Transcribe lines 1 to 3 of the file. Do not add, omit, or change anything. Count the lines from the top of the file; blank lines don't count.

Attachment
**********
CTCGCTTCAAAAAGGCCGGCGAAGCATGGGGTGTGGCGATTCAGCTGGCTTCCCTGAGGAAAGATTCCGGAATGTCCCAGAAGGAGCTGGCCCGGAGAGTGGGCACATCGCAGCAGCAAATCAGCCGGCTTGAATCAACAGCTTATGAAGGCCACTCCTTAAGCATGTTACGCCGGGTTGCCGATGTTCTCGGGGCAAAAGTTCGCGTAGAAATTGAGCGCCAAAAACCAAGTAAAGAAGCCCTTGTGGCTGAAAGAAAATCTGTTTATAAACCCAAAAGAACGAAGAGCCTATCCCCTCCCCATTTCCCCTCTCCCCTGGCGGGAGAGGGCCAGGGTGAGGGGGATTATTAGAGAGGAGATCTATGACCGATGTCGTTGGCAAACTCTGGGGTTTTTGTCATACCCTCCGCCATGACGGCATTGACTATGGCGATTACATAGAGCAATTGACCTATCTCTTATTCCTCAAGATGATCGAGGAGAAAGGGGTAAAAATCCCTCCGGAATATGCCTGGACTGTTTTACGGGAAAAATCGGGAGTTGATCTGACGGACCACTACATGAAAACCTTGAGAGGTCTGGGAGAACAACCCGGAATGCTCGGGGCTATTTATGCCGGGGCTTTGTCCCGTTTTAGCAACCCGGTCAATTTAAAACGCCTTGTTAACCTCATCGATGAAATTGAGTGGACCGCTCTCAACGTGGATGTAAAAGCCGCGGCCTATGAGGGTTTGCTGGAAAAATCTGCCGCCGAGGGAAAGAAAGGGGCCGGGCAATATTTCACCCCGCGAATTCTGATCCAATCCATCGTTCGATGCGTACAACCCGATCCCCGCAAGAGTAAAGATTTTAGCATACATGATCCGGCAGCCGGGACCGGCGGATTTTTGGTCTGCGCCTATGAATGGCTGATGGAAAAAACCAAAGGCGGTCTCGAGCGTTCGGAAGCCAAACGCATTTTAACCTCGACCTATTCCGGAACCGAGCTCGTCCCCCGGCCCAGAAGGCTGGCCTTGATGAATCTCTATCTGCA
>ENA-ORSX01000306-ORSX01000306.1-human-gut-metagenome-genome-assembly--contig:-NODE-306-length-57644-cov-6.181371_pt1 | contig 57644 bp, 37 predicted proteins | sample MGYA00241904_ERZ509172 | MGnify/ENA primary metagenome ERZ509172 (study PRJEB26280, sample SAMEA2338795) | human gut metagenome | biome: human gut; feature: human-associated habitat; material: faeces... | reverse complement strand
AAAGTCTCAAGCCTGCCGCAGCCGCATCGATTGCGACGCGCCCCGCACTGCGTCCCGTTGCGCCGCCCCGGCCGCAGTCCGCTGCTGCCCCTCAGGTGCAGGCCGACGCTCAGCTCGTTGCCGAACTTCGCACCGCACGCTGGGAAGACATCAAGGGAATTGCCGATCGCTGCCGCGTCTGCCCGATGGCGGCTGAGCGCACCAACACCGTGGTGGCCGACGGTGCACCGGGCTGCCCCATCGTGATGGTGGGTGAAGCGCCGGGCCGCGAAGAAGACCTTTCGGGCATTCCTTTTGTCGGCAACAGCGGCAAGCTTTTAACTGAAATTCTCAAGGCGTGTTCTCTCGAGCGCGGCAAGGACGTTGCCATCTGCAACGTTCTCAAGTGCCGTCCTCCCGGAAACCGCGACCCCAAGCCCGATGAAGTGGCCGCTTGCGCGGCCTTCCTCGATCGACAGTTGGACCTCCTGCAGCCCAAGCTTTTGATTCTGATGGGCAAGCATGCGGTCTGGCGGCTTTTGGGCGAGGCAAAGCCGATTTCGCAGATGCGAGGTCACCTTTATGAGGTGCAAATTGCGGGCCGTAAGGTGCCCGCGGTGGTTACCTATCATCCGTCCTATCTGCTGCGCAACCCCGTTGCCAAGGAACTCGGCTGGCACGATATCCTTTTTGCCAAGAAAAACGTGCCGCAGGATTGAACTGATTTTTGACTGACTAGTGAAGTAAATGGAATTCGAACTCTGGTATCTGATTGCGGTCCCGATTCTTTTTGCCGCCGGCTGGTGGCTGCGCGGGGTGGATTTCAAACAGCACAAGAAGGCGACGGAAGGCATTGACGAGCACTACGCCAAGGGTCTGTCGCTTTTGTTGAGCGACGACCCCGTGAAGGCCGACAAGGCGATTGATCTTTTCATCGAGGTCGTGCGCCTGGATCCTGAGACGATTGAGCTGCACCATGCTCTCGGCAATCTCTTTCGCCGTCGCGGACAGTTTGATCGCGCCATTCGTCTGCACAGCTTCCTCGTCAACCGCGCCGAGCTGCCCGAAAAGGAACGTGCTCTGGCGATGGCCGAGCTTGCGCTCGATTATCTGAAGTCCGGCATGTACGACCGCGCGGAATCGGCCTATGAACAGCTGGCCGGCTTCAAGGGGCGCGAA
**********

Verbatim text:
CTCGCTTCAAAAAGGCCGGCGAAGCATGGGGTGTGGCGATTCAGCTGGCTTCCCTGAGGAAAGATTCCGGAATGTCCCAGAAGGAGCTGGCCCGGAGAGTGGGCACATCGCAGCAGCAAATCAGCCGGCTTGAATCAACAGCTTATGAAGGCCACTCCTTAAGCATGTTACGCCGGGTTGCCGATGTTCTCGGGGCAAAAGTTCGCGTAGAAATTGAGCGCCAAAAACCAAGTAAAGAAGCCCTTGTGGCTGAAAGAAAATCTGTTTATAAACCCAAAAGAACGAAGAGCCTATCCCCTCCCCATTTCCCCTCTCCCCTGGCGGGAGAGGGCCAGGGTGAGGGGGATTATTAGAGAGGAGATCTATGACCGATGTCGTTGGCAAACTCTGGGGTTTTTGTCATACCCTCCGCCATGACGGCATTGACTATGGCGATTACATAGAGCAATTGACCTATCTCTTATTCCTCAAGATGATCGAGGAGAAAGGGGTAAAAATCCCTCCGGAATATGCCTGGACTGTTTTACGGGAAAAATCGGGAGTTGATCTGACGGACCACTACATGAAAACCTTGAGAGGTCTGGGAGAACAACCCGGAATGCTCGGGGCTATTTATGCCGGGGCTTTGTCCCGTTTTAGCAACCCGGTCAATTTAAAACGCCTTGTTAACCTCATCGATGAAATTGAGTGGACCGCTCTCAACGTGGATGTAAAAGCCGCGGCCTATGAGGGTTTGCTGGAAAAATCTGCCGCCGAGGGAAAGAAAGGGGCCGGGCAATATTTCACCCCGCGAATTCTGATCCAATCCATCGTTCGATGCGTACAACCCGATCCCCGCAAGAGTAAAGATTTTAGCATACATGATCCGGCAGCCGGGACCGGCGGATTTTTGGTCTGCGCCTATGAATGGCTGATGGAAAAAACCAAAGGCGGTCTCGAGCGTTCGGAAGCCAAACGCATTTTAACCTCGACCTATTCCGGAACCGAGCTCGTCCCCCGGCCCAGAAGGCTGGCCTTGATGAATCTCTATCTGCA
>ENA-ORSX01000306-ORSX01000306.1-human-gut-metagenome-genome-assembly--contig:-NODE-306-length-57644-cov-6.181371_pt1 | contig 57644 bp, 37 predicted proteins | sample MGYA00241904_ERZ509172 | MGnify/ENA primary metagenome ERZ509172 (study PRJEB26280, sample SAMEA2338795) | human gut metagenome | biome: human gut; feature: human-associated habitat; material: faeces... | reverse complement strand
AAAGTCTCAAGCCTGCCGCAGCCGCATCGATTGCGACGCGCCCCGCACTGCGTCCCGTTGCGCCGCCCCGGCCGCAGTCCGCTGCTGCCCCTCAGGTGCAGGCCGACGCTCAGCTCGTTGCCGAACTTCGCACCGCACGCTGGGAAGACATCAAGGGAATTGCCGATCGCTGCCGCGTCTGCCCGATGGCGGCTGAGCGCACCAACACCGTGGTGGCCGACGGTGCACCGGGCTGCCCCATCGTGATGGTGGGTGAAGCGCCGGGCCGCGAAGAAGACCTTTCGGGCATTCCTTTTGTCGGCAACAGCGGCAAGCTTTTAACTGAAATTCTCAAGGCGTGTTCTCTCGAGCGCGGCAAGGACGTTGCCATCTGCAACGTTCTCAAGTGCCGTCCTCCCGGAAACCGCGACCCCAAGCCCGATGAAGTGGCCGCTTGCGCGGCCTTCCTCGATCGACAGTTGGACCTCCTGCAGCCCAAGCTTTTGATTCTGATGGGCAAGCATGCGGTCTGGCGGCTTTTGGGCGAGGCAAAGCCGATTTCGCAGATGCGAGGTCACCTTTATGAGGTGCAAATTGCGGGCCGTAAGGTGCCCGCGGTGGTTACCTATCATCCGTCCTATCTGCTGCGCAACCCCGTTGCCAAGGAACTCGGCTGGCACGATATCCTTTTTGCCAAGAAAAACGTGCCGCAGGATTGAACTGATTTTTGACTGACTAGTGAAGTAAATGGAATTCGAACTCTGGTATCTGATTGCGGTCCCGATTCTTTTTGCCGCCGGCTGGTGGCTGCGCGGGGTGGATTTCAAACAGCACAAGAAGGCGACGGAAGGCATTGACGAGCACTACGCCAAGGGTCTGTCGCTTTTGTTGAGCGACGACCCCGTGAAGGCCGACAAGGCGATTGATCTTTTCATCGAGGTCGTGCGCCTGGATCCTGAGACGATTGAGCTGCACCATGCTCTCGGCAATCTCTTTCGCCGTCGCGGACAGTTTGATCGCGCCATTCGTCTGCACAGCTTCCTCGTCAACCGCGCCGAGCTGCCCGAAAAGGAACGTGCTCTGGCGATGGCCGAGCTTGCGCTCGATTATCTGAAGTCCGGCATGTACGACCGCGCGGAATCGGCCTATGAACAGCTGGCCGGCTTCAAGGGGCGCGAA